MAUD is freely available for download at the program website.
Newer models of MAUD should be fairly straight forward to install. Be sure to read the instructions available in the download section of the MAUD website though.
Information for beginners
If you have never used MAUD before, now is a pretty good time to take out a few hours of your day to take a look at the series of tutorial videos that have been made by the author of the program, Luca Lutterotti. These YouTube videos are split into a number of categories:
- Download, installation and first run
- Modelling your standard, parts 1, 2, 3, 4 and 5.
- Inputting 2D data to MAUD, parts 1, 2, 3, 4, 5 and 6.
- Debye Scherrer curved 2D data
- Texture modelling with data from the ILL, parts 1 (also covers the installation process in older versions), 2 and 3.
Two tutorial papers on MAUD, published in Powder Diffraction, can also serve as good starting points to understanding how the program works, especially if one follows the detailed guidelines provided in their appendices. You should be able to download the two papers by using the links below:
- Calibration and basic analysis Paper link,Supplementary material link.
- Complex multiphase samples and Diamond Anvil Cells Paper link, Supplementary material download.
These are collected in a separate thread, linked to here. When Q&A's (hopefully) begin to appear in this subforum they will also be linked to from here. Problems described and solved in the thread include:
- Cholesky negative diagonal
- MAUD claiming convergence too early
There are quite a lot of different models in MAUD that can be selected. Below follows lists of the original papers that the various models are based on.
Size/strain (peak broadening) models:
Isotropic (Delft) model
One very strong feature (some would argue its raison d'être) of MAUD is its ability to "slice" 2D powder diffraction datasets in order to model texture (also known as preferred orientation) and/or lattice strain (macro strain). Doing so not only requires quite good data, but also a fairly good understanding of what one is doing.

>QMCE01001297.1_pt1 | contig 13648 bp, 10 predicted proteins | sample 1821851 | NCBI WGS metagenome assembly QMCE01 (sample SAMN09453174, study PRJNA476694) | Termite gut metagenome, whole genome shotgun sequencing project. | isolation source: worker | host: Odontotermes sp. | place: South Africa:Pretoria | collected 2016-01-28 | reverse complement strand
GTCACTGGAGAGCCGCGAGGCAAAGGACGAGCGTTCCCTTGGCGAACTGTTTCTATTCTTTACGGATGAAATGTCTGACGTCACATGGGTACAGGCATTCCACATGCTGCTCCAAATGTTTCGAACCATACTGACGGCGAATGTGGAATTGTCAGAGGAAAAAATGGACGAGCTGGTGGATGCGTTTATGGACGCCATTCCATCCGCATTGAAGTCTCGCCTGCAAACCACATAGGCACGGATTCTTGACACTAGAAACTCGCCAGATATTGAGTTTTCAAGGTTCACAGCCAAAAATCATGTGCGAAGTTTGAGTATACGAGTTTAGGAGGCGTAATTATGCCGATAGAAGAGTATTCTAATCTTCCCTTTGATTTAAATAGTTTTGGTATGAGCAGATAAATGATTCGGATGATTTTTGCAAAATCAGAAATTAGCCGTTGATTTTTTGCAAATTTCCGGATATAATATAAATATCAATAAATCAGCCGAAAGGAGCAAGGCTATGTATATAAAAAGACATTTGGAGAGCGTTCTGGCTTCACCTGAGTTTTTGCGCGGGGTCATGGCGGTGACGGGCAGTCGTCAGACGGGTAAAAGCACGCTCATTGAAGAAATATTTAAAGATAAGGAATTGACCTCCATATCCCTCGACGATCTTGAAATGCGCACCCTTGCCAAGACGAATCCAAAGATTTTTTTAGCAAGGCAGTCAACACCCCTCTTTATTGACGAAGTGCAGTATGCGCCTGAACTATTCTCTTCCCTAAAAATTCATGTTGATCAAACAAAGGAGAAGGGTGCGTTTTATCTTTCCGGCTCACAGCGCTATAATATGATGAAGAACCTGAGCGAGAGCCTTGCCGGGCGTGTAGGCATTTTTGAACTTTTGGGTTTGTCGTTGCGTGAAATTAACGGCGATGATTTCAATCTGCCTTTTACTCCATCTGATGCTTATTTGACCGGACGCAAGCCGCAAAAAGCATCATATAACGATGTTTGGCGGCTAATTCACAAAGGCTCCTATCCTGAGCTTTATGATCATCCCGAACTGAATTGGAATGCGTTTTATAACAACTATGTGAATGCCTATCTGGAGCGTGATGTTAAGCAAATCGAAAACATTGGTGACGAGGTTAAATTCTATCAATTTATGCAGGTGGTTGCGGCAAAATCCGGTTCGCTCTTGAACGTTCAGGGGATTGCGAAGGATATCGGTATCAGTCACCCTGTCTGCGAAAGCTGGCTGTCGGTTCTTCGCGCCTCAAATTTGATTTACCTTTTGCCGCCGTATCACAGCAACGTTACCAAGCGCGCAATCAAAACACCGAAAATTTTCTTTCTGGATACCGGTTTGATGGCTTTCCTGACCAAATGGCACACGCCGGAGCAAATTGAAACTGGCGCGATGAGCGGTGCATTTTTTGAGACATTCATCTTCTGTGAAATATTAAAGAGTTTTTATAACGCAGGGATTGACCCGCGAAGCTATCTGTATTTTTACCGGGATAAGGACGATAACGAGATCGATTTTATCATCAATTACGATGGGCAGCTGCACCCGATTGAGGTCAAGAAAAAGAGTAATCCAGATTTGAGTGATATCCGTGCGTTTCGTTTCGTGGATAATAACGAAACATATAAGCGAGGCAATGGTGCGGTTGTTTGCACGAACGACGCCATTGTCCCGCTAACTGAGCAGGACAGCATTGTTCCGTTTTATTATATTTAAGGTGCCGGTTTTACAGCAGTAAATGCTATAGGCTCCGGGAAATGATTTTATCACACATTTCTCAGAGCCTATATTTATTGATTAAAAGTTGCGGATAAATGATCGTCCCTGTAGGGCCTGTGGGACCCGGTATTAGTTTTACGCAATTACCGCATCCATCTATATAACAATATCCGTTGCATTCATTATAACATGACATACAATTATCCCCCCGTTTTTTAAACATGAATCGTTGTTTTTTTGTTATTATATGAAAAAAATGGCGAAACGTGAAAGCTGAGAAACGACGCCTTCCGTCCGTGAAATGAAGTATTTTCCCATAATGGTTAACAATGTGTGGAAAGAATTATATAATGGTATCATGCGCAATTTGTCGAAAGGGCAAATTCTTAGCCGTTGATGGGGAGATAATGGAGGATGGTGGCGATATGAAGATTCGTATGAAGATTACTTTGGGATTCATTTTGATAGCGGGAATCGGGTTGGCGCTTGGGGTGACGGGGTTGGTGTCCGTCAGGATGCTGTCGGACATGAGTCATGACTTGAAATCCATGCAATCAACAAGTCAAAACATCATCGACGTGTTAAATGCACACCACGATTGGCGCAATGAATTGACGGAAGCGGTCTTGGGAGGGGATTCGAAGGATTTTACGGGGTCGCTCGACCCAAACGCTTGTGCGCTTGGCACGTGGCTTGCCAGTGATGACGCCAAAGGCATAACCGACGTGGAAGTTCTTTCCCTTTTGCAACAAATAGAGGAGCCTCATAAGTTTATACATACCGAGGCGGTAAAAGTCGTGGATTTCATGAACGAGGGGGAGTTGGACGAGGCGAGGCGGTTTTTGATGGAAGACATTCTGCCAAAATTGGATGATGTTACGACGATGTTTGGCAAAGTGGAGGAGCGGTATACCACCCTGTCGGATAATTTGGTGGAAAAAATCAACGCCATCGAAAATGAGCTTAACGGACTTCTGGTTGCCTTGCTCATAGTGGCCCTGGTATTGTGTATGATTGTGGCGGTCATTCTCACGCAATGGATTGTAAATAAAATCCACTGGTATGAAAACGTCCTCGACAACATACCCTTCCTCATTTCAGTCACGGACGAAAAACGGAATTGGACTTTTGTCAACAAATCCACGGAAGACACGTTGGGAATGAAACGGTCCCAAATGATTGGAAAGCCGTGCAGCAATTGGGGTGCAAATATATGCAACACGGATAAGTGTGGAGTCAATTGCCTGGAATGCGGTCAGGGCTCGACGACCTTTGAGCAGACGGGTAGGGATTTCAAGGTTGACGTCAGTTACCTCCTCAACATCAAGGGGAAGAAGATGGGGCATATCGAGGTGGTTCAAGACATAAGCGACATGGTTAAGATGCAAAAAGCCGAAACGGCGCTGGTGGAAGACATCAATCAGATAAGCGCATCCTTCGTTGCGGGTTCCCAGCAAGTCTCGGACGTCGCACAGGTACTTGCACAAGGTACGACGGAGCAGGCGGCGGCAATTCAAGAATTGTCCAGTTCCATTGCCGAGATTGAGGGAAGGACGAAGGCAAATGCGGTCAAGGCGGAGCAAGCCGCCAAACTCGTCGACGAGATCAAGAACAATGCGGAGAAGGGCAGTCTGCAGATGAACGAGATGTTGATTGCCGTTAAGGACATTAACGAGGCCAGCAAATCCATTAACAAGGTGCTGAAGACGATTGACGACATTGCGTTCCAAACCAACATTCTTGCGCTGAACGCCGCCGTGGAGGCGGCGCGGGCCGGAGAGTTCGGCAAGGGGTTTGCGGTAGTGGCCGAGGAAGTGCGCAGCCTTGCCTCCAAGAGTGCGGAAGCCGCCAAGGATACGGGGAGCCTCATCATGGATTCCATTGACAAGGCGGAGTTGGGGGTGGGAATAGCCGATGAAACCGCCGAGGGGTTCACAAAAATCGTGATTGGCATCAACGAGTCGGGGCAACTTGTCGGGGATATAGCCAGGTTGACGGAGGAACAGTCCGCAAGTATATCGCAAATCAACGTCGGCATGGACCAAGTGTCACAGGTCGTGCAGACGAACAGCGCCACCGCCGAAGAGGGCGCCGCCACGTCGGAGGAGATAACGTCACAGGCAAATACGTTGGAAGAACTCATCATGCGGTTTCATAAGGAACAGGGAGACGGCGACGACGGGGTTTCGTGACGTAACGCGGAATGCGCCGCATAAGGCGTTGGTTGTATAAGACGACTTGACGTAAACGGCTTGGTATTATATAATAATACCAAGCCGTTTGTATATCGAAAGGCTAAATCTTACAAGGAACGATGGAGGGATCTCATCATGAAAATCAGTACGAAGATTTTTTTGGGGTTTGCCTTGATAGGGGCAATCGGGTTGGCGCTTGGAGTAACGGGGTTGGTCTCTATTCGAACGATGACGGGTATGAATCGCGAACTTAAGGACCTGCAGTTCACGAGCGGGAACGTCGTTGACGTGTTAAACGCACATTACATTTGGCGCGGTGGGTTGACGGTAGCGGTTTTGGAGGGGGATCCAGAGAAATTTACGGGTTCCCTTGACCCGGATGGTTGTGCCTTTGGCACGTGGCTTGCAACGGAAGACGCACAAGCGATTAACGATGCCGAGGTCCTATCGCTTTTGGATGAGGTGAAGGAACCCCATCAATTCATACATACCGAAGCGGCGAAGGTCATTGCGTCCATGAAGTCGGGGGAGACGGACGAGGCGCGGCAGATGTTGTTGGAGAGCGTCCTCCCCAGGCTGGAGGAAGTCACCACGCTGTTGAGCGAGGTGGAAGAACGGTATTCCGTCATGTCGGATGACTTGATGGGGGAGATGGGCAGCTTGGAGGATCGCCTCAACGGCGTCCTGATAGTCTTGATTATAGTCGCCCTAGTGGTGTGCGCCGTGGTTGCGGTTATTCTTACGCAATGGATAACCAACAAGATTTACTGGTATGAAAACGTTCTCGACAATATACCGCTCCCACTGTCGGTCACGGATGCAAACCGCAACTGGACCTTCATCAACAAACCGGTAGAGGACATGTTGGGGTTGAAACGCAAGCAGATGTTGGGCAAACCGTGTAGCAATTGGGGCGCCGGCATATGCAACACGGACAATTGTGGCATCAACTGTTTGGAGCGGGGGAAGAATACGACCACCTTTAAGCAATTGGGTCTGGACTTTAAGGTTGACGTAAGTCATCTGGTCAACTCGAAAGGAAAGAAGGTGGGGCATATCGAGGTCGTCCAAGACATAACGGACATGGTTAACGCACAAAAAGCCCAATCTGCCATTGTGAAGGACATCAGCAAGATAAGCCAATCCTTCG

Modelling of texture
I know very little about this (rather complex) topic and will thus defer much description here until an expert can contribute. That said, a texture tutorial can be found here.
Modelling of macrostrain at high pressure
Finding easily understood literature/guidance in this area can be very difficult, but one very good source of information is the website of Sebastién Merkel of Université Lille. Being a geologist he clearly knows his strain theory and is the one who wrote the "Radial diffraction in the DAC" model in MAUD. To begin modelling data in this fashion one should take a look at his overview page of content for modelling of diamond anvil cell data.
It should be mentioned that the website of Merkel and the tutorial papers all exclusively deal with radial diffraction. This is not a very common way to do diamond anvil cell experiments in the chemistry/physics community who prefer to carry out measurements on-axis (in transmission through the diamonds). I will create a thread to explain how to model this type of data.